Isaiah’s message to the people is that there is coming a day when the light of YHWH will shine through them, they will be a nation that other nations recognize as set apart, and they will be exceedingly blessed. Essentially, the shame and the devastation of the exile will be undone. While the vision is before them, Isaiah does not address the practical means through which this end is to be achieved.

The Isaiah reading leaves the question of, how is this vision of Israel as YHWH’s light to be achieved since that are in the midst of the darkness of slavery and exile? The psalter puts the answer quite simply, the Israelites will be delivered by a king. YHWH will give Israel a king who will “defend the cause of the poor of the people, give deliverance to the needy, and crush the oppressor.” YHWH’s deliverance will be manifested through the leadership of a king who cares deeply for the weakest among Israel. This king will lead them from slavery and to being YHWH’s light to the world.

Israel’s expectation was twofold, that they would be the nation who was YHWH’s light to the world and that this would be achieved through deliverance by a king. And they knew that God was moving toward the realization of that expectation.

Realization That Subverts Expectations

As we have all experienced, sometimes things don’t work out the way that we plan or expect. We have hopes that things will work out one way and then we realize that God is working towards something we never could have imagined. The same is true with the story of epiphany. The expectations of the Israelites are subverted in their realization. Their expectations are fulfilled but not in the way that was expected.

Jesus, King of the Jews

The Israelites were expecting a king to come and lead them out of the slavery that had come to characterize their lives. That expectation is realized but not in the way they expect. The Matthew reading tells us the story of the magi who have set out from the east, whose journey shows us that God is fulfilling this expectation. They arrive before Herod and say that they are searching for the “king of the Jews.” They had seen the sign of his arrival and want to pay homage to him. The king has finally arrived, but when they find him, he is in the arms of his mother. The king that had come to save Israel is an infant. They had expected a king who would ride into Jerusalem and throw off the chains of oppression, lift up the weak, and strike at the Romans. How is an infant going to do any of that? The king that they had long hoped for is not in any way what they expected.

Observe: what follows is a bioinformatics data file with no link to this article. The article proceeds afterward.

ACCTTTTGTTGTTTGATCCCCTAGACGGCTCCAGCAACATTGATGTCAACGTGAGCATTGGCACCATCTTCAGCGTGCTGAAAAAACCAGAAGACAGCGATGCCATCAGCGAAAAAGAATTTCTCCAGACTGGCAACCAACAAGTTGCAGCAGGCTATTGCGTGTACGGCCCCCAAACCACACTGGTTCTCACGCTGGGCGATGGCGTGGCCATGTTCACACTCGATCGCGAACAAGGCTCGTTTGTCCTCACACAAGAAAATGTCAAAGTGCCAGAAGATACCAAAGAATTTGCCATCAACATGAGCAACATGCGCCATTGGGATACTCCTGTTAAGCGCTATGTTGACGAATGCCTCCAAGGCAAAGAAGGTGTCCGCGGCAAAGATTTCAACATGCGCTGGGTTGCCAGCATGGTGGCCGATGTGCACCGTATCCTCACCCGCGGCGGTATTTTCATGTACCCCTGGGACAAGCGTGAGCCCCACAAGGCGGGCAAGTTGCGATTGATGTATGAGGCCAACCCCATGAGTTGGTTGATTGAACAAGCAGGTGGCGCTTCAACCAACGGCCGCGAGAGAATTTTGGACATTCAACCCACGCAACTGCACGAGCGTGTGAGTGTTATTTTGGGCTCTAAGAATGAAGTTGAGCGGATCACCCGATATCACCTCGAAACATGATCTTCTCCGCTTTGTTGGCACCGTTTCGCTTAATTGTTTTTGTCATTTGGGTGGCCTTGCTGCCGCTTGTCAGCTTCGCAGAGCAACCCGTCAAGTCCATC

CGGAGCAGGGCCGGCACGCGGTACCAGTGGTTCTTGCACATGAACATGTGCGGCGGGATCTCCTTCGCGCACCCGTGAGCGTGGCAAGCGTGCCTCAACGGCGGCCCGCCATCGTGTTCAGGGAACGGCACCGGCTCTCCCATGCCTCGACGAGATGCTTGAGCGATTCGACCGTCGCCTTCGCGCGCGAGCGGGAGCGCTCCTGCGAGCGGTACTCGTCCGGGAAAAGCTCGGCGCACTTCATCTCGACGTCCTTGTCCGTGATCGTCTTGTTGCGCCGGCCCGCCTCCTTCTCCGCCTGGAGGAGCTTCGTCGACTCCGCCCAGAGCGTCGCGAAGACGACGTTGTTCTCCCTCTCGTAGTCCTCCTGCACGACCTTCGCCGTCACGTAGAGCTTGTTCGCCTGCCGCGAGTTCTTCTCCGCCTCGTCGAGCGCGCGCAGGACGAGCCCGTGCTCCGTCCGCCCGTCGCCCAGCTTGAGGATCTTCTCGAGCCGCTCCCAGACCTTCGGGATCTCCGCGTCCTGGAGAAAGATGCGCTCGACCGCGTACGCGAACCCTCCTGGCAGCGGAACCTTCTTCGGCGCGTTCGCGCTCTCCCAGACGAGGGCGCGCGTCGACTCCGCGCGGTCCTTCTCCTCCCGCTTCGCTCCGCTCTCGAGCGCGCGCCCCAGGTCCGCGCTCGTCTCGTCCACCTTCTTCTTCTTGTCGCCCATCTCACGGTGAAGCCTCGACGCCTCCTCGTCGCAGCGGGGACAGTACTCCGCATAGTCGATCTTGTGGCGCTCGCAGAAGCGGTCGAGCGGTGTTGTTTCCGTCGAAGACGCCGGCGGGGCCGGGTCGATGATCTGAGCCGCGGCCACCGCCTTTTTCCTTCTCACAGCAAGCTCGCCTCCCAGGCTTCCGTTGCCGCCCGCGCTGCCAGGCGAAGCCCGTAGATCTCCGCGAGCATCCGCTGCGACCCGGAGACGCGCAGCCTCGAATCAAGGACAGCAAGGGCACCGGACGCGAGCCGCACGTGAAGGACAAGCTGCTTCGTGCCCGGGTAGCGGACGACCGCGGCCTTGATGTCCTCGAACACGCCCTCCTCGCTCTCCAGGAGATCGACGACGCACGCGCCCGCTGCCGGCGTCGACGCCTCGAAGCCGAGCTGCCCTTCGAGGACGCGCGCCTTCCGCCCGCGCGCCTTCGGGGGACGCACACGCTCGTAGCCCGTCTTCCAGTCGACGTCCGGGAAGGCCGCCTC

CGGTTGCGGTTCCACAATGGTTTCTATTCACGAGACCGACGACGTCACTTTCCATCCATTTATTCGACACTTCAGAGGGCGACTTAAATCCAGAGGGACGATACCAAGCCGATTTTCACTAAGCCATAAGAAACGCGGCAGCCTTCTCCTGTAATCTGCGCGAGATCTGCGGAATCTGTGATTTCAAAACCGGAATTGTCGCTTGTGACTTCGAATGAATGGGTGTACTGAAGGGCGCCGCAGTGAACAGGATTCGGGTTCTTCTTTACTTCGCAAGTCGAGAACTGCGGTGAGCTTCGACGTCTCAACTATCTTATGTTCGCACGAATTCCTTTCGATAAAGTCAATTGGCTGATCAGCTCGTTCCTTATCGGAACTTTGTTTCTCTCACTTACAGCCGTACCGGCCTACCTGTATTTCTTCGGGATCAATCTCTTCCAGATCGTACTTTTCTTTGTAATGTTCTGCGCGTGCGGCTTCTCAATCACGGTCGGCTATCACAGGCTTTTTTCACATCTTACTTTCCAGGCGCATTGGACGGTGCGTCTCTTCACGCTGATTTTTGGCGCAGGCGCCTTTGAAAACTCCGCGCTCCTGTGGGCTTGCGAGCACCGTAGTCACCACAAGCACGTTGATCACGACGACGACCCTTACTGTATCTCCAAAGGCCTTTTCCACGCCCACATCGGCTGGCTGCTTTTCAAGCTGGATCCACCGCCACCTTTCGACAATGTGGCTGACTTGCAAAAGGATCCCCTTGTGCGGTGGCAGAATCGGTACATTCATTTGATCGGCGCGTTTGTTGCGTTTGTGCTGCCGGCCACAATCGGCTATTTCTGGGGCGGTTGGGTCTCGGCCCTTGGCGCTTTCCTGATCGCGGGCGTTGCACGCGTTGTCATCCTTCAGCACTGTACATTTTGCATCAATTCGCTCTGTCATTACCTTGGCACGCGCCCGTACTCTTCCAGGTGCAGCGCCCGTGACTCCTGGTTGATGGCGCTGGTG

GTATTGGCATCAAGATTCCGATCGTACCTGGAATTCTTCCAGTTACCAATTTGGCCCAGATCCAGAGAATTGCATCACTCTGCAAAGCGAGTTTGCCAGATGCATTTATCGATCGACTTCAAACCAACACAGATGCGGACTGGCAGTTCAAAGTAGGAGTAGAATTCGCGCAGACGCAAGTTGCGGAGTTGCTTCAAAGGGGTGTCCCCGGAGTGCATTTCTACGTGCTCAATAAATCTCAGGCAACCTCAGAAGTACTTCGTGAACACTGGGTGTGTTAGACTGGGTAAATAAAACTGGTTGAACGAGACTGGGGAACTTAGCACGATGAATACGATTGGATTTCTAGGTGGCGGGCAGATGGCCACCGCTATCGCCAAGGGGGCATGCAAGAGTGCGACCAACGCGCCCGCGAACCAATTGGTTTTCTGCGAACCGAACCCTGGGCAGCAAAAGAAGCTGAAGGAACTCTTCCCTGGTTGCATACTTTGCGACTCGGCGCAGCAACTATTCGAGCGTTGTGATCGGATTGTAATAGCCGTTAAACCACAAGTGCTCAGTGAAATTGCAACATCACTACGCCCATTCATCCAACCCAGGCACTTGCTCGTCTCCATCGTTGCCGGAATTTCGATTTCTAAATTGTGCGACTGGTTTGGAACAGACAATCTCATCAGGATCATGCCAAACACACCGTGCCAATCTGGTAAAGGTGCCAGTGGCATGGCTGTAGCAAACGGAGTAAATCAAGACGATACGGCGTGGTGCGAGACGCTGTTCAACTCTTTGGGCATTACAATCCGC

The Israelites were expecting a king to come and lead them out of the slavery that had come to characterize their lives. That expectation is realized but not in the way they expect.

Then to compound the problem, this king of the Jews is at odds with, not only the Romans, but all of Jerusalem. The coming of this king has disrupted the empire and the status quo simply by existing. Herod fears this king because he is a challenge to his authority. There can’t be two kings of the same land; people are either going to follow Herod or Jesus. Unsurprisingly, Herod seeks to remove this challenge to his authority. He does this by ordering the deaths of all infants in or around Bethlehem. Jesus and his family are forced to flee this violence to Egypt, the neighboring country. It’s a good thing there wasn’t a wall stopping them.

But we must also reflect on the actions of Jesus as king, in response to Herod. We know that you cannot serve two masters, one must choose Herod or Jesus. And so Herod sought to remove this challenge. Jesus the infant king, on the other hand, facing the same challenge, chose instead to allow his family to take him away to Egypt. On the one hand it is understandable because he is an infant and can’t be expected to stand, let alone fight. But at the same time he is still God. And so it is an interesting choice to go to Egypt. Jesus chose the way of peace, as opposed to a path that would have undoubtedly lead to violence. I think it is important that the Gospel writer choose to include as one of the first moments of Jesus’ life, him choosing the way of peace in the face of violence. This act sets the tone for the rest of the message that Jesus came to proclaim, that is, the coming of the kingdom of God. The kingdom of God is characterized by peace and not violence.